New study shows children routinely injured or killed by guns

While gun control issues usually surface after major incidents like the fatal shooting of 20 elementary school students in Newtown, CT, a new study shows that children are routinely killed or injured by firearms.

The study, conducted by the Colorado School of Public Health, Denver Health and Children's Hospital Colorado, was published today in the Journal of the American Medical Association (JAMA). It examined trauma admissions at two emergency rooms in Denver and Aurora over nine years and found that 129 of 6,920 injured children suffered gunshot wounds.

"In 14% of these cases children managed to get access to unlocked, loaded guns," said the study's lead author Angela Sauaia, MD, Ph.D., at the Colorado School of Public Health and the University of Colorado School of Medicine. "In an area with so much disagreement, I think we can all agree that children should not have unsupervised access to unlocked, loaded guns."

The study shows that at least 14 children between the ages 4 and 17 are injured by firearms every year in the Denver metro area alone. That number excludes those found dead at the scene. It also doesn't count those who did not go to the emergency department, so Sauaia believes the injury rates exceed 14 or about 2 percent of all trauma admissions.

The number of gun injuries to children has changed little over the years.

According to state data, Colorado firearm death rates for children were 2.2 per 100,000 in the year 2000, 1.9 per 100,000 in 2009 and 2.8 per 100,000 in 2011.

"People tend to only pay attention to gun safety issues after these mass killings but this is happening all the time to our children and it's totally preventable," Sauaia said. "Are we as a society willing to accept that 2 percent of our children shot each year is an acceptable number?"

Sauaia, an associate professor of public health, medicine and surgery, studied child trauma admissions from 2000-2008 at Children's Hospital Colorado and Denver Health Medical Center. She found those who had been shot suffered significantly more severe wounds than children hurt with other objects and that the severity of the firearm injuries in increasing

At the same time, 50 percent of shooting victims required intensive care. And 13 percent died compared to 1.7 percent of children hurt in non-firearm incidents. The majority of those shot were adolescent males whose injuries were often self-inflicted.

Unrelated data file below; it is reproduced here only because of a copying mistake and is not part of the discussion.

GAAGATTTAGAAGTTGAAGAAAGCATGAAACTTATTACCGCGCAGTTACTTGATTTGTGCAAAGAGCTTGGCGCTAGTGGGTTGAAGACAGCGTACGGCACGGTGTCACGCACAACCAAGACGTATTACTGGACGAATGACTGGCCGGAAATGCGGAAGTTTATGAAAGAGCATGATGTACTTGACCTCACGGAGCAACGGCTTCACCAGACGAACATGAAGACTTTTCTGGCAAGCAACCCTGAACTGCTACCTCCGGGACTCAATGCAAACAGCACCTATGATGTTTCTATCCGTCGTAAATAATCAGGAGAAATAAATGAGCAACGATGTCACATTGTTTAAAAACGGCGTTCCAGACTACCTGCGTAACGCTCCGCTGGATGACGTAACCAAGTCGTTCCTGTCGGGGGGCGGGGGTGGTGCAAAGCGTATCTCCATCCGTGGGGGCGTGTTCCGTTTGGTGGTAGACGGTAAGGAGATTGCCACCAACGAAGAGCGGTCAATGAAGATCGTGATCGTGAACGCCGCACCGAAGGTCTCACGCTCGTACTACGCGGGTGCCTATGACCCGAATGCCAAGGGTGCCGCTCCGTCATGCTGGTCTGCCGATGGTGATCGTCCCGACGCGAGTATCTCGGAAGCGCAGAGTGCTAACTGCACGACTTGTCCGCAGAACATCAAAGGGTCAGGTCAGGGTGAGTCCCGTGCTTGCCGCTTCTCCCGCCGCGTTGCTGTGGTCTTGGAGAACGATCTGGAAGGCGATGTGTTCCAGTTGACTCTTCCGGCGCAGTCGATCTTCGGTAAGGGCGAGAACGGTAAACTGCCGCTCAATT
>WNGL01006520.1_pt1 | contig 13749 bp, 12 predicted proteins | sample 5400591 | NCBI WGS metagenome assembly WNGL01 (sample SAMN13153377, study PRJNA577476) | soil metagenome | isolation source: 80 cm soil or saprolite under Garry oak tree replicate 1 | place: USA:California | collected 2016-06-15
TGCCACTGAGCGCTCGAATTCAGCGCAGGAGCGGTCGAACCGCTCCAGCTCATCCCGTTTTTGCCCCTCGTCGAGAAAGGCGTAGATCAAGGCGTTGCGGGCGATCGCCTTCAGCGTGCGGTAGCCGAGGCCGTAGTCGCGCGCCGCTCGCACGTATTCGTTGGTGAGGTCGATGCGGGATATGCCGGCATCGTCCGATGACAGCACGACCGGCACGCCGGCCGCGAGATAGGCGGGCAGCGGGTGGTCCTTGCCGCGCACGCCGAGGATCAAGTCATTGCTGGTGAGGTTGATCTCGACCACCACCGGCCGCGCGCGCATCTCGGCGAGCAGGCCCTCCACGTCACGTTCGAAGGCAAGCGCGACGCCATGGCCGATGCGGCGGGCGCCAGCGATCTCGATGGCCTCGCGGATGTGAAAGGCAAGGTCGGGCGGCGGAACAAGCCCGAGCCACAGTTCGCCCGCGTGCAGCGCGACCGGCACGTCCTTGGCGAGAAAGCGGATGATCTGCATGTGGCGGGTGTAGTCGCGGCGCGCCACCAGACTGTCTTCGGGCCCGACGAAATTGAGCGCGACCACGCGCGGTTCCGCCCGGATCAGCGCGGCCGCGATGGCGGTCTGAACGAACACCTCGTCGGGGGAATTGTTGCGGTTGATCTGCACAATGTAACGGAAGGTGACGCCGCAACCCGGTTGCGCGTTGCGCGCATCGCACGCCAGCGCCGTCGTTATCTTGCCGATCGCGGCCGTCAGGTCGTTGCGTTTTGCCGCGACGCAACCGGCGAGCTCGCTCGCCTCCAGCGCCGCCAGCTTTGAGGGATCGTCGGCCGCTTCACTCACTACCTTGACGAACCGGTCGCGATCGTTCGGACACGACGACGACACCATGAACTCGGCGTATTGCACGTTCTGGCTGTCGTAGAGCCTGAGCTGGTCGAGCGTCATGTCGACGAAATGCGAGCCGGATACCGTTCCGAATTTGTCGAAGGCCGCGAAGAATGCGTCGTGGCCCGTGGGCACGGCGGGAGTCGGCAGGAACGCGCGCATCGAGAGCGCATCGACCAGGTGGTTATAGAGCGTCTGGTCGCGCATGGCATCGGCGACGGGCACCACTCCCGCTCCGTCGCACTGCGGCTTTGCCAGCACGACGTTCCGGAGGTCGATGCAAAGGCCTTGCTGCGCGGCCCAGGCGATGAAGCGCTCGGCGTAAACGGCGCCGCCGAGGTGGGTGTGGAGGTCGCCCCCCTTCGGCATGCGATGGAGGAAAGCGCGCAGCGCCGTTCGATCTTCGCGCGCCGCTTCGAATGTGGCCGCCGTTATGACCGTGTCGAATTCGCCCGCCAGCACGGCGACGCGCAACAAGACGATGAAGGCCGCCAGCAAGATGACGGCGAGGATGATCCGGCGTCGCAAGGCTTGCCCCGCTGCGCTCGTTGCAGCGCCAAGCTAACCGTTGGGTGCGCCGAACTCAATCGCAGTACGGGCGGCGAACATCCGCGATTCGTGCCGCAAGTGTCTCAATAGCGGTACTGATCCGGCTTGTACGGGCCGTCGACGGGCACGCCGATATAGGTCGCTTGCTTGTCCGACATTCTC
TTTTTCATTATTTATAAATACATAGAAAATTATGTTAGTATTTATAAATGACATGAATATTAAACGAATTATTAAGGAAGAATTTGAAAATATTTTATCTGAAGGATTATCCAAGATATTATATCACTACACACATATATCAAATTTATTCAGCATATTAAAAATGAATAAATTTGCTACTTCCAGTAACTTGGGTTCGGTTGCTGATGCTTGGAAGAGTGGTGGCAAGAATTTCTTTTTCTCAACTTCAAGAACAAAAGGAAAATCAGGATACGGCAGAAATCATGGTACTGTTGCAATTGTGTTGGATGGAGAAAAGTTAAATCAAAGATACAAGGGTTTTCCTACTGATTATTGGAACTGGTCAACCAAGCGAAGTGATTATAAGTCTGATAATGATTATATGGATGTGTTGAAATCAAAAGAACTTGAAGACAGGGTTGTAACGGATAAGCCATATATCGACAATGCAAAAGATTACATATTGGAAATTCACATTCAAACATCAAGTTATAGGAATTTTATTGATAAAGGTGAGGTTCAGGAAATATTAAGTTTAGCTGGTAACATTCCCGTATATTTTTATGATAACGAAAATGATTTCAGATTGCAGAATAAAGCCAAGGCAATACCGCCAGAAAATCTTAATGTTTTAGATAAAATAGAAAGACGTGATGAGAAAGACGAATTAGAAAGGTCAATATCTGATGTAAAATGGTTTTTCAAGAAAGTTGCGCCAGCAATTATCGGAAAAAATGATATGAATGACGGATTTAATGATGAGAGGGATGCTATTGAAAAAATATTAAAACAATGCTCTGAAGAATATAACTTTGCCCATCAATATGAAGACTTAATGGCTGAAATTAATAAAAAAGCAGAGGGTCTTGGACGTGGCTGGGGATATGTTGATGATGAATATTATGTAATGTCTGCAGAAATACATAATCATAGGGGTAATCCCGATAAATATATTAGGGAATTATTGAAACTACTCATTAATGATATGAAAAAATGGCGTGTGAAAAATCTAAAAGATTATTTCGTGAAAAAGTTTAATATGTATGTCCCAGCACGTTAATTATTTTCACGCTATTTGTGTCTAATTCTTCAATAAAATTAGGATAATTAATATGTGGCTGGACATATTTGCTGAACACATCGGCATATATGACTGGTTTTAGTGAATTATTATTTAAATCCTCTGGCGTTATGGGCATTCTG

Sauaia did not include the 1999 shootings at Columbine High School, which killed 12 students and injured another 21, in her study. The 2012 Aurora theater shootings, which killed 12 and wounded 58 last year, were also left out.

"When we examined the data we found that 7 percent of the injuries to children were related to violence and of those 38 percent were related to guns," she said. "If the injury was gun related, the odds of dying were 10 times greater than from any other kind of injury."

Sauaia and her colleagues had done another study in 1993 that found that 42 percent of people who died from trauma incidents in Denver were killed by guns. That compared to 26 percent killed in car accidents.

She conducted both studies entirely without federal funding.

"There is little money to do gun research, which is unfortunate," Sauaia said. "But the point we can all agree upon is that, no matter what side of the gun divide you fall on, we need to store these weapons safely to protect our children from death or serious injury."

More information: JAMA. 2013;309[16]:1683-1685

add to favorites email to friend print save as pdf

Related Stories

EAST: Stand-your-ground law linked to more gun injuries

Jan 18, 2013

(HealthDay)—States with a Stand-Your-Ground (SYG) law have significantly more pediatric assault injuries due to firearms, according to research presented at the annual meeting of the Eastern Association ...

Recommended for you

Alcohol apps aimed at young

2 hours ago

Apps with names like 'Let's get Wasted!' and 'Drink Thin' have led a James Cook University Professor to call for Government action on alcohol advertising on mobile devices.

Proponent of the G spot takes on a critic

2 hours ago

Ashley Furin had a "very satisfying" sex life with her husband, she said. Then, seven years into their relationship, she had "an experience that rocked me to my core." They had found her G spot.

Child-safety expert offers tips for holiday gifts

3 hours ago

Christmas is the most wonderful time of year, but it can quickly turn tragic if we're not careful, according to Bridget Boyd, MD, pediatric safety expert at Loyola University Health System.

User comments

Adjust slider to filter visible comments by rank

Display comments: newest first

freethinking
1.5 / 5 (2) Apr 23, 2013
What they forgot to mention in the article is that the vast majority of the guns which caused injury to a child where in homes where no one was allowed, due to conviction for a criminal offence, to own guns.

How about we make laws that criminals are not allowed to own a gun, woops already on the books, but barely enforced.

What this study really shows is that criminals with children don't care to keep their guns safe.

Please sign in to add a comment. Registration is free, and takes less than a minute. Read more

Click here to reset your password.
Sign in to get notified via email when new comments are made.